What do Labour and the Tories think about taxing the rich?
While party apparatchiks are still dotting the Is and crossing the Ts of their manifestos for the General Election, it is clear they will contain major differences when it comes to policies on taxing the rich.
Labour leader Jeremy Corbyn has made no secret of his ambition to increase taxes for the wealthiest in society, in order to pay for an increase in public spending – indeed the party’s “for the many not the few” motto is a bit of a giveaway.
Prime Minister Boris Johnson, on the other hand, promised during the Tory Party leadership contest over the summer to cut taxes for higher earners, as well as raise the point at which everyone starts paying National Insurance contributions.
What do the Conservatives think?
If his leadership campaign is anything to go by, the Conservatives’ manifesto might contain plans to cut income tax for middle to higher earners.
This would be done by increasing the income tax higher-rate threshold from £50,000 to £80,000. In turn, this would mean the basic rate of income tax at 20p for earnings between £12,501 to £50,000 – presuming the personal allowance threshold remained the same.
How much would this cost?
The Institute for Fiscal Studies (IFS) estimated this would benefit about 8% of taxpayers in the short term, and take 2.5 million people out of higher-rate tax altogether, with the number of higher-rate taxpayers down to its lowest level since 1990.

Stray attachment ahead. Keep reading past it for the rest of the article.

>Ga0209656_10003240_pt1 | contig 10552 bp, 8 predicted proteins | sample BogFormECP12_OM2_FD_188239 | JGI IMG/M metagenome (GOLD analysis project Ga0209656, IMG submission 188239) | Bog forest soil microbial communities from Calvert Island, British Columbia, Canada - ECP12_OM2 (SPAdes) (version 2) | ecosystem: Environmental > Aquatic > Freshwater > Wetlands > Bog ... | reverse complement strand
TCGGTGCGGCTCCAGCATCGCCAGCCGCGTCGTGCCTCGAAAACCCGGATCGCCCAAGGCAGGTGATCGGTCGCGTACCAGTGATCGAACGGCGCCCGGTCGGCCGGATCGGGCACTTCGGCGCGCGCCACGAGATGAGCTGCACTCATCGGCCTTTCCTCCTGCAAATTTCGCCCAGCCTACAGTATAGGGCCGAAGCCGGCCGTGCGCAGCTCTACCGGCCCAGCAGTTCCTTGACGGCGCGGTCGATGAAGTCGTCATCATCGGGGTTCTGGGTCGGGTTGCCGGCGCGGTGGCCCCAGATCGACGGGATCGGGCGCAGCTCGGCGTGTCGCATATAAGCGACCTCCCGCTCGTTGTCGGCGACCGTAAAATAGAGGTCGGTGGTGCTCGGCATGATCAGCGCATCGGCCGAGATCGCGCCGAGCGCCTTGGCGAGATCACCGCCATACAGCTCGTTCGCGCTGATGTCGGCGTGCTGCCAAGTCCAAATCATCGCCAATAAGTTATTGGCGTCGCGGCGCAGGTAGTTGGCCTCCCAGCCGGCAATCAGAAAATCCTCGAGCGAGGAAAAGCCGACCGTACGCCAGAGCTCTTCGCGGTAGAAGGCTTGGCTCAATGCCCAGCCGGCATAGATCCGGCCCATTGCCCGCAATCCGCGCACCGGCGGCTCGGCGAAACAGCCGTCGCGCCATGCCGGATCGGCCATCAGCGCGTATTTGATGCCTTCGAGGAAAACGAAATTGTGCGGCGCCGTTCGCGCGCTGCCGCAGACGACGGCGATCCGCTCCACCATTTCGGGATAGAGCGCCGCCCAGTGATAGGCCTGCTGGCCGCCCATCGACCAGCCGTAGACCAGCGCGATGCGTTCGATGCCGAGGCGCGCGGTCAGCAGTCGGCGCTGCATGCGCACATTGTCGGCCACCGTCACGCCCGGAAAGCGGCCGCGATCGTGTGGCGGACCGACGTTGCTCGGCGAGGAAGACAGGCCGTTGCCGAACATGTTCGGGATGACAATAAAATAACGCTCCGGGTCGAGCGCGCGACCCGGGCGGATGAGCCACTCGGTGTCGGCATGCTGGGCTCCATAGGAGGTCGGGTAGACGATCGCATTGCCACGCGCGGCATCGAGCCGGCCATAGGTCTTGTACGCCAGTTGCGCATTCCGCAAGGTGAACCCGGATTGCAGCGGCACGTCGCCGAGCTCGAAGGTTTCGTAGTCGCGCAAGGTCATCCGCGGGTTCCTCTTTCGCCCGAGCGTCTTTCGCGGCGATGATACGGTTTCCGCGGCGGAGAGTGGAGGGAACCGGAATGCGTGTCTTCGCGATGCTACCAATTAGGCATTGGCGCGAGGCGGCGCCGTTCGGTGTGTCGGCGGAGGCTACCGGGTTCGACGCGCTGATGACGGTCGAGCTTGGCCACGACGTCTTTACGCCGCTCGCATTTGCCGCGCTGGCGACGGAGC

The IFS predicted this would cost the Exchequer £9 billion annually.
Raising the point at which people start paying National Insurance contributions to the current income tax personal allowance of £12,500 would cost at least £11 billion a year and would take 2.4 million workers out of national insurance contributions altogether.
How about Labour?
In its 2017 manifesto, Labour pledged not to raise income tax for those earning below £80,000 a year, not to increase personal National Insurance Contributions or VAT.
The manifesto stated: “Only the top 5% of earners will be asked to contribute more in tax to help fund our public services.”
This would be achieved by lowering the threshold for the 45p additional rate to £80,000 – from £150,000 – and introducing a new top 50p rate on earnings above £123,000.
The additional rate was 50p for earnings above £150,000 from April 2010 until it was lowered to 45p in March 2012.
The IFS forecast this would result in a tax rise for 1.3 million people or 4% of those who pay income tax.
How much would this raise?
The IFS estimated that if there were no change in taxpayers’ (pre-tax) incomes as a result of Labour’s proposed income tax rises, it would raise about £7 billion per year.
However, the IFS warned that behavioural changes from higher-rate payers – such as an increase in early retirements, or legal and illegal tax evasion – could reduce this figure.
Labour also said it could raise £3.7 billion a year by reversing “tax giveaways” on Capital Gains Tax, Inheritance Tax, the bank levy and scrapping the marriage allowance.